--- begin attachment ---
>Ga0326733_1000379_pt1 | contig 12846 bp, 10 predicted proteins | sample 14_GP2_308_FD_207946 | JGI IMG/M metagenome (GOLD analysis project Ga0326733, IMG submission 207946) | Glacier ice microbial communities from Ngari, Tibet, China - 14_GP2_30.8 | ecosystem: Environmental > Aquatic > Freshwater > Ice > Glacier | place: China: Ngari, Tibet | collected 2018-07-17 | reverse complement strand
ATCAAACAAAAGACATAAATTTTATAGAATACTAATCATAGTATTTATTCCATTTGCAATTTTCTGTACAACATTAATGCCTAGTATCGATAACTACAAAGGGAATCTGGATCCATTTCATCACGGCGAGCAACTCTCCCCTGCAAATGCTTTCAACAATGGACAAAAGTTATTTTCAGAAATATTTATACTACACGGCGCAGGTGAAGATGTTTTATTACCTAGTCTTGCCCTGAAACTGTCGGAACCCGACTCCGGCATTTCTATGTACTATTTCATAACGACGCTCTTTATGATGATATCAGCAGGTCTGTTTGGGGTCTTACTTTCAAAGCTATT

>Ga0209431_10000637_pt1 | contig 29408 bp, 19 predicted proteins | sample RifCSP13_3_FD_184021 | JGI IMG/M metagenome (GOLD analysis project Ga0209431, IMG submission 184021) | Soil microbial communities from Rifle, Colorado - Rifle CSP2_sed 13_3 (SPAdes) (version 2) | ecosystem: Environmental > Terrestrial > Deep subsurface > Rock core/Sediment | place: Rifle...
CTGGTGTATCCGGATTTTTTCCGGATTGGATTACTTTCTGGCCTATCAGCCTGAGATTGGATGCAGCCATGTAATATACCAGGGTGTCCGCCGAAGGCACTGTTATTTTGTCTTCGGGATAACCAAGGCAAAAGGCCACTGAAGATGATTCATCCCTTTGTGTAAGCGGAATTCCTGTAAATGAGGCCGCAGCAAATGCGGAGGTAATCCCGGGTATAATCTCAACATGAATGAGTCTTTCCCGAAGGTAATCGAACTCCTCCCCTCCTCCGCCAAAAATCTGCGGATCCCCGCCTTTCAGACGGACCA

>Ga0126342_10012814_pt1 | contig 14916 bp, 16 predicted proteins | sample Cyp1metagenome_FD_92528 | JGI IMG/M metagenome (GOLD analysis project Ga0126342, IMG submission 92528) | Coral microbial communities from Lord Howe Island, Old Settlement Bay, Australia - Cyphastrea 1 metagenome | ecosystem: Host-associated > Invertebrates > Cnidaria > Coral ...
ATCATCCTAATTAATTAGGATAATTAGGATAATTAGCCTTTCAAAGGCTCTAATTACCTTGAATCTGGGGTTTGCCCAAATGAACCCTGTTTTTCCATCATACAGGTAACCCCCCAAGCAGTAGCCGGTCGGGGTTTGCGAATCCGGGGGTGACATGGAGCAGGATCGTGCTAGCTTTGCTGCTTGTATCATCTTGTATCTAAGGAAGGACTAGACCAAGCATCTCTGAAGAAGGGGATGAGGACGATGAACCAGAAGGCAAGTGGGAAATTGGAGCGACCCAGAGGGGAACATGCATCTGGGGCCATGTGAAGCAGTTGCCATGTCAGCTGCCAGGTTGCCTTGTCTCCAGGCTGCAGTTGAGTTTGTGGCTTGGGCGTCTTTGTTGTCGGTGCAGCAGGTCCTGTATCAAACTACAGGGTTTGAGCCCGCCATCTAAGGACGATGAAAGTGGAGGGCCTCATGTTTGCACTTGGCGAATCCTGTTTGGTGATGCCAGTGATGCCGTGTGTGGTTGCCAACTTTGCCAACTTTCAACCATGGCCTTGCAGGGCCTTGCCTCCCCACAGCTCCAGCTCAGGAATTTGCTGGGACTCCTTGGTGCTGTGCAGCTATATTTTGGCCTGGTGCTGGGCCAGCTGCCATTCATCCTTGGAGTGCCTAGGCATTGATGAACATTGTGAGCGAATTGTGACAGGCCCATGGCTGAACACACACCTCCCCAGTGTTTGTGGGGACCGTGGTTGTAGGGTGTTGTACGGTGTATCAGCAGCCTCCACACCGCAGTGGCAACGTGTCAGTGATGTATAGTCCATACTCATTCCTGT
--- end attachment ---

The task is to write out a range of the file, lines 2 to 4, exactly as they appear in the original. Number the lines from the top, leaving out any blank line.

ATCAAACAAAAGACATAAATTTTATAGAATACTAATCATAGTATTTATTCCATTTGCAATTTTCTGTACAACATTAATGCCTAGTATCGATAACTACAAAGGGAATCTGGATCCATTTCATCACGGCGAGCAACTCTCCCCTGCAAATGCTTTCAACAATGGACAAAAGTTATTTTCAGAAATATTTATACTACACGGCGCAGGTGAAGATGTTTTATTACCTAGTCTTGCCCTGAAACTGTCGGAACCCGACTCCGGCATTTCTATGTACTATTTCATAACGACGCTCTTTATGATGATATCAGCAGGTCTGTTTGGGGTCTTACTTTCAAAGCTATT

>Ga0209431_10000637_pt1 | contig 29408 bp, 19 predicted proteins | sample RifCSP13_3_FD_184021 | JGI IMG/M metagenome (GOLD analysis project Ga0209431, IMG submission 184021) | Soil microbial communities from Rifle, Colorado - Rifle CSP2_sed 13_3 (SPAdes) (version 2) | ecosystem: Environmental > Terrestrial > Deep subsurface > Rock core/Sediment | place: Rifle...
CTGGTGTATCCGGATTTTTTCCGGATTGGATTACTTTCTGGCCTATCAGCCTGAGATTGGATGCAGCCATGTAATATACCAGGGTGTCCGCCGAAGGCACTGTTATTTTGTCTTCGGGATAACCAAGGCAAAAGGCCACTGAAGATGATTCATCCCTTTGTGTAAGCGGAATTCCTGTAAATGAGGCCGCAGCAAATGCGGAGGTAATCCCGGGTATAATCTCAACATGAATGAGTCTTTCCCGAAGGTAATCGAACTCCTCCCCTCCTCCGCCAAAAATCTGCGGATCCCCGCCTTTCAGACGGACCA